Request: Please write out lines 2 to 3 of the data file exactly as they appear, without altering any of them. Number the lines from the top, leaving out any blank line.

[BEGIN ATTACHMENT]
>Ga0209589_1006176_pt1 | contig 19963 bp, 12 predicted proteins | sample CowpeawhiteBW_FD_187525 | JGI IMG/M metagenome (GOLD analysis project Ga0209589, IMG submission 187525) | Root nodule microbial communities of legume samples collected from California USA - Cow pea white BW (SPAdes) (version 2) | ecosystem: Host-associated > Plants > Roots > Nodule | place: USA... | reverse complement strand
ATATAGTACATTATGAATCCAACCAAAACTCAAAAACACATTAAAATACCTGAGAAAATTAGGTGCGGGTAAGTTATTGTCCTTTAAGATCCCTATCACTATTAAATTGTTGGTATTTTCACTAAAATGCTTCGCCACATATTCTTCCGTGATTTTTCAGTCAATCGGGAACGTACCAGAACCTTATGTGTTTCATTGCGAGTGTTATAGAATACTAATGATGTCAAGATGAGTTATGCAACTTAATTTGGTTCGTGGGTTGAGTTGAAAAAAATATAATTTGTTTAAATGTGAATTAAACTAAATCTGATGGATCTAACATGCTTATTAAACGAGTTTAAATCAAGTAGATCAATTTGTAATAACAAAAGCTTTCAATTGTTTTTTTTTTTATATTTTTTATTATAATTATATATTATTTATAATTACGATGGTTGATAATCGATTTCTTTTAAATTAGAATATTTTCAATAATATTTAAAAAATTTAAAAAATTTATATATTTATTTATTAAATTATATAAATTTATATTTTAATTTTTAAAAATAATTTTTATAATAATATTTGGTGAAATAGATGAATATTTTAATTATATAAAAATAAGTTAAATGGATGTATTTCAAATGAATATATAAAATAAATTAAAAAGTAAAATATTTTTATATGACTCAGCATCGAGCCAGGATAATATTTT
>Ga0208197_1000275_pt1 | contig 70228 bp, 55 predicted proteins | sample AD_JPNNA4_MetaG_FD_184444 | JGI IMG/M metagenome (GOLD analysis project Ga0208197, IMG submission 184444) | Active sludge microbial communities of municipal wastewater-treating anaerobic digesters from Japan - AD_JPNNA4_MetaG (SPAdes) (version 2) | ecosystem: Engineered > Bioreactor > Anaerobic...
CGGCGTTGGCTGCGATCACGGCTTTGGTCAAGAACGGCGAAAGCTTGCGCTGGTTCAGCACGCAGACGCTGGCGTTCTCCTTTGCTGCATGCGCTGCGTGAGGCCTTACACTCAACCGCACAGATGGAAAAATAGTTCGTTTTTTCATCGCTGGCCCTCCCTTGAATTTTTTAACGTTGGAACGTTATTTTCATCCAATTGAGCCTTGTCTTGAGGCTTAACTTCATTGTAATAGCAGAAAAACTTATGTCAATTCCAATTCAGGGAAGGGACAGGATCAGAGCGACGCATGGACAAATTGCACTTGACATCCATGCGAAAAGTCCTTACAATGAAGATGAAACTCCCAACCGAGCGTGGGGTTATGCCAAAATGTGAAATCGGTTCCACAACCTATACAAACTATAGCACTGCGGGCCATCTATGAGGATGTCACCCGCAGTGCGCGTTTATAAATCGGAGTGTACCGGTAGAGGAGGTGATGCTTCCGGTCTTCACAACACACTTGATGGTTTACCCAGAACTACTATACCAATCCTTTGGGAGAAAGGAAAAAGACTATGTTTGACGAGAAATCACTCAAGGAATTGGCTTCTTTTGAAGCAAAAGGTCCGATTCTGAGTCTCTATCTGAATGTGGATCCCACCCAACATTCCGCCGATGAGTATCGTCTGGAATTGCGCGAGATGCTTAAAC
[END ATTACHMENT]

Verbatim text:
ATATAGTACATTATGAATCCAACCAAAACTCAAAAACACATTAAAATACCTGAGAAAATTAGGTGCGGGTAAGTTATTGTCCTTTAAGATCCCTATCACTATTAAATTGTTGGTATTTTCACTAAAATGCTTCGCCACATATTCTTCCGTGATTTTTCAGTCAATCGGGAACGTACCAGAACCTTATGTGTTTCATTGCGAGTGTTATAGAATACTAATGATGTCAAGATGAGTTATGCAACTTAATTTGGTTCGTGGGTTGAGTTGAAAAAAATATAATTTGTTTAAATGTGAATTAAACTAAATCTGATGGATCTAACATGCTTATTAAACGAGTTTAAATCAAGTAGATCAATTTGTAATAACAAAAGCTTTCAATTGTTTTTTTTTTTATATTTTTTATTATAATTATATATTATTTATAATTACGATGGTTGATAATCGATTTCTTTTAAATTAGAATATTTTCAATAATATTTAAAAAATTTAAAAAATTTATATATTTATTTATTAAATTATATAAATTTATATTTTAATTTTTAAAAATAATTTTTATAATAATATTTGGTGAAATAGATGAATATTTTAATTATATAAAAATAAGTTAAATGGATGTATTTCAAATGAATATATAAAATAAATTAAAAAGTAAAATATTTTTATATGACTCAGCATCGAGCCAGGATAATATTTT
>Ga0208197_1000275_pt1 | contig 70228 bp, 55 predicted proteins | sample AD_JPNNA4_MetaG_FD_184444 | JGI IMG/M metagenome (GOLD analysis project Ga0208197, IMG submission 184444) | Active sludge microbial communities of municipal wastewater-treating anaerobic digesters from Japan - AD_JPNNA4_MetaG (SPAdes) (version 2) | ecosystem: Engineered > Bioreactor > Anaerobic...